In this paper we evaluate the sustainability of the current fiscal policy regime in Poland, which
has been in place for almost 10 years since the start of the economic reform process. We use the
intertemporal budget constraint (IBC) as a framework, and evaluate the sustainability of current
policies. Consistency of fiscal policy with the IBC is evaluated using unit root and cointegration
tests. In contrast to much previous research on fiscal sustainability in western economies, we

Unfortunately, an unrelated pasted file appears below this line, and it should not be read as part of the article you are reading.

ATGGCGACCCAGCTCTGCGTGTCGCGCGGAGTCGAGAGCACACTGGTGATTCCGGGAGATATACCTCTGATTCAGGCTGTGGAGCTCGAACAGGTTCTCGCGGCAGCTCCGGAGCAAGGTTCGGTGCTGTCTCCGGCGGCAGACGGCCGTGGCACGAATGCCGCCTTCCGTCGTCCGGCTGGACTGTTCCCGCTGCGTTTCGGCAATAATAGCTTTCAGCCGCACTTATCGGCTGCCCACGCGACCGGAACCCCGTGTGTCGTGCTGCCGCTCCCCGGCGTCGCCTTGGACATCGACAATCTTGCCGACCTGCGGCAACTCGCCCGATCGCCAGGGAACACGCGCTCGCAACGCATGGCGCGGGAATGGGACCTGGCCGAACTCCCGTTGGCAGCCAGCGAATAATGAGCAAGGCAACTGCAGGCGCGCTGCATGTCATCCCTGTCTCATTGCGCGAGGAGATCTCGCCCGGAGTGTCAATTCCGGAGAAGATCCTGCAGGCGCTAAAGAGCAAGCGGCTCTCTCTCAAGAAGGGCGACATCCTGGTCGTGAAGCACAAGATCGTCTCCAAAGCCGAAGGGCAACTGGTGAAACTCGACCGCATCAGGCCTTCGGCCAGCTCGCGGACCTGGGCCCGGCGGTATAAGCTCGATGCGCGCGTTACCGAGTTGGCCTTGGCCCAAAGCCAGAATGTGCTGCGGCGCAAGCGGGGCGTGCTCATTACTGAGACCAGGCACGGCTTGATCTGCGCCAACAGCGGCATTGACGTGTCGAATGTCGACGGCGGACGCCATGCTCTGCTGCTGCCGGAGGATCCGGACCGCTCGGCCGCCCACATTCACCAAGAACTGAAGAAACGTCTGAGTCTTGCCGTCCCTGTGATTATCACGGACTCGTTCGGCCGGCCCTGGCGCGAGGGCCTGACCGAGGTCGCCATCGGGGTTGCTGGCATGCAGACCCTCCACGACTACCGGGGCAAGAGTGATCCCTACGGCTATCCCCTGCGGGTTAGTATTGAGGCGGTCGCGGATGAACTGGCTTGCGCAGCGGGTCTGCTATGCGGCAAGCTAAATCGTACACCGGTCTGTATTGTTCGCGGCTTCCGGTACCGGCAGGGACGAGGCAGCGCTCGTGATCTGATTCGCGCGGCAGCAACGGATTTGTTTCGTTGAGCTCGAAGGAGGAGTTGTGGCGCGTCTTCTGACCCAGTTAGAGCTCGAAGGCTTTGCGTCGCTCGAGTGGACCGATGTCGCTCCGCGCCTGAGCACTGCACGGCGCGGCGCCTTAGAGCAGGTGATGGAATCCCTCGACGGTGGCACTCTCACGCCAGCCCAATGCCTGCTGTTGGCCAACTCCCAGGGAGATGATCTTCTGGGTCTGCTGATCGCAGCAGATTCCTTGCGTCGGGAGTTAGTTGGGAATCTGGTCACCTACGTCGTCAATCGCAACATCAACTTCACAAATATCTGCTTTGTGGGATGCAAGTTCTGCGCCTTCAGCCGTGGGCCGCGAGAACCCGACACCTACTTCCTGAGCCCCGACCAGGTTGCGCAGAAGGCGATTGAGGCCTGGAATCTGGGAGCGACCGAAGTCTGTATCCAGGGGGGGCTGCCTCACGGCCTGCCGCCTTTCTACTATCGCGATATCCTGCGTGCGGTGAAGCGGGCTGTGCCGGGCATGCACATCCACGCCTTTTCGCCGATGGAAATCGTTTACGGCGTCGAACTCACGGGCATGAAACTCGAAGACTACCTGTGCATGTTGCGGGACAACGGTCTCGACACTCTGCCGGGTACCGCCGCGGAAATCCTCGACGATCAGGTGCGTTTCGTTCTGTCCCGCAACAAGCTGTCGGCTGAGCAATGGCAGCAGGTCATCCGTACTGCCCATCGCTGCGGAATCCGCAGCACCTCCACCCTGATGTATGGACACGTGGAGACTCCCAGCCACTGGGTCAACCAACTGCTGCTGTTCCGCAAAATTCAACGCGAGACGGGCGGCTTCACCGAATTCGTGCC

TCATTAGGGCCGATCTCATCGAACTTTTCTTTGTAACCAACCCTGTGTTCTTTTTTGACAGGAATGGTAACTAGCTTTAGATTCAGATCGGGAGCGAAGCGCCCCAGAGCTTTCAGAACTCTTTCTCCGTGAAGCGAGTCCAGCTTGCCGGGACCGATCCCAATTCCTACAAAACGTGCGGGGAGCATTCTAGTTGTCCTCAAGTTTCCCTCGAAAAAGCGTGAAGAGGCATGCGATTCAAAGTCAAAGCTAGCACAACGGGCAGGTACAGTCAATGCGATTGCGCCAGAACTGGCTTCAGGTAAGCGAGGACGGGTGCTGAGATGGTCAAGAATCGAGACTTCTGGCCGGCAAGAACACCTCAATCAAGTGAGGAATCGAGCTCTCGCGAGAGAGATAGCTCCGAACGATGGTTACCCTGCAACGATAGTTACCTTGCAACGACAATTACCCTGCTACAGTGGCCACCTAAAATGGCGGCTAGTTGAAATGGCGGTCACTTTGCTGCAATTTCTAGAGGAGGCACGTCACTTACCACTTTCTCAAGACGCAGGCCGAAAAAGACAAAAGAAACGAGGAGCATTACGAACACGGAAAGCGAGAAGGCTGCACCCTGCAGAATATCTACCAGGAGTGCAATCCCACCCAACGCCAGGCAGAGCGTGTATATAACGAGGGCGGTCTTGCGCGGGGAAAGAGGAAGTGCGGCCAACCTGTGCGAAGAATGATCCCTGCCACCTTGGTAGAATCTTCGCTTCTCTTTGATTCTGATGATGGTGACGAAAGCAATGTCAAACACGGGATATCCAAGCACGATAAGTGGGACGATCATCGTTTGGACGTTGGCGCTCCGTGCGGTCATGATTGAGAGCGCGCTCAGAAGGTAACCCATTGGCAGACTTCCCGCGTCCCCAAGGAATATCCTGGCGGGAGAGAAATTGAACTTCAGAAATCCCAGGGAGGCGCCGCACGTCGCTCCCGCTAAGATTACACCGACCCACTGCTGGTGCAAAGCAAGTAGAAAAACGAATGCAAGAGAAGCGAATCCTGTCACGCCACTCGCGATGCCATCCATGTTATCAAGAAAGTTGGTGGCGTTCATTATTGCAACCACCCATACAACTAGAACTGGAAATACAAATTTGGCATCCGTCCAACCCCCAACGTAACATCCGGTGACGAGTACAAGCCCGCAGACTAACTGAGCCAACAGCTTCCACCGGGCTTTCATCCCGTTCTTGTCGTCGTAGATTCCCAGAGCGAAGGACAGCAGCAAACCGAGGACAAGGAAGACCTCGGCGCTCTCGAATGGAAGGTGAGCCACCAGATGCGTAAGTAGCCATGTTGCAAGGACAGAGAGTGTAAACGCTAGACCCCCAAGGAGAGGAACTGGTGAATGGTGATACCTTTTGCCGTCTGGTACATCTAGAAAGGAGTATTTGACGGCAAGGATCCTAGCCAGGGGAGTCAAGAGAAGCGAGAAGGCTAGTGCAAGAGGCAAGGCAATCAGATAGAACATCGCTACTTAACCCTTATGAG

explicitly take account of the possible role of seignorage from money creation as a source of
government revenue. Sustainability tests are conducted excluding and then including seignorage.
We find firm evidence that Polish fiscal policy is sustainable, and that the fiscal regime is
"expenditure-led", adjusting tax revenues to the planned levels of government expenditures. This
would appear to bode well for Poland's prospective entry to the EU and possible subsequent
consideration of membership of the monetary union.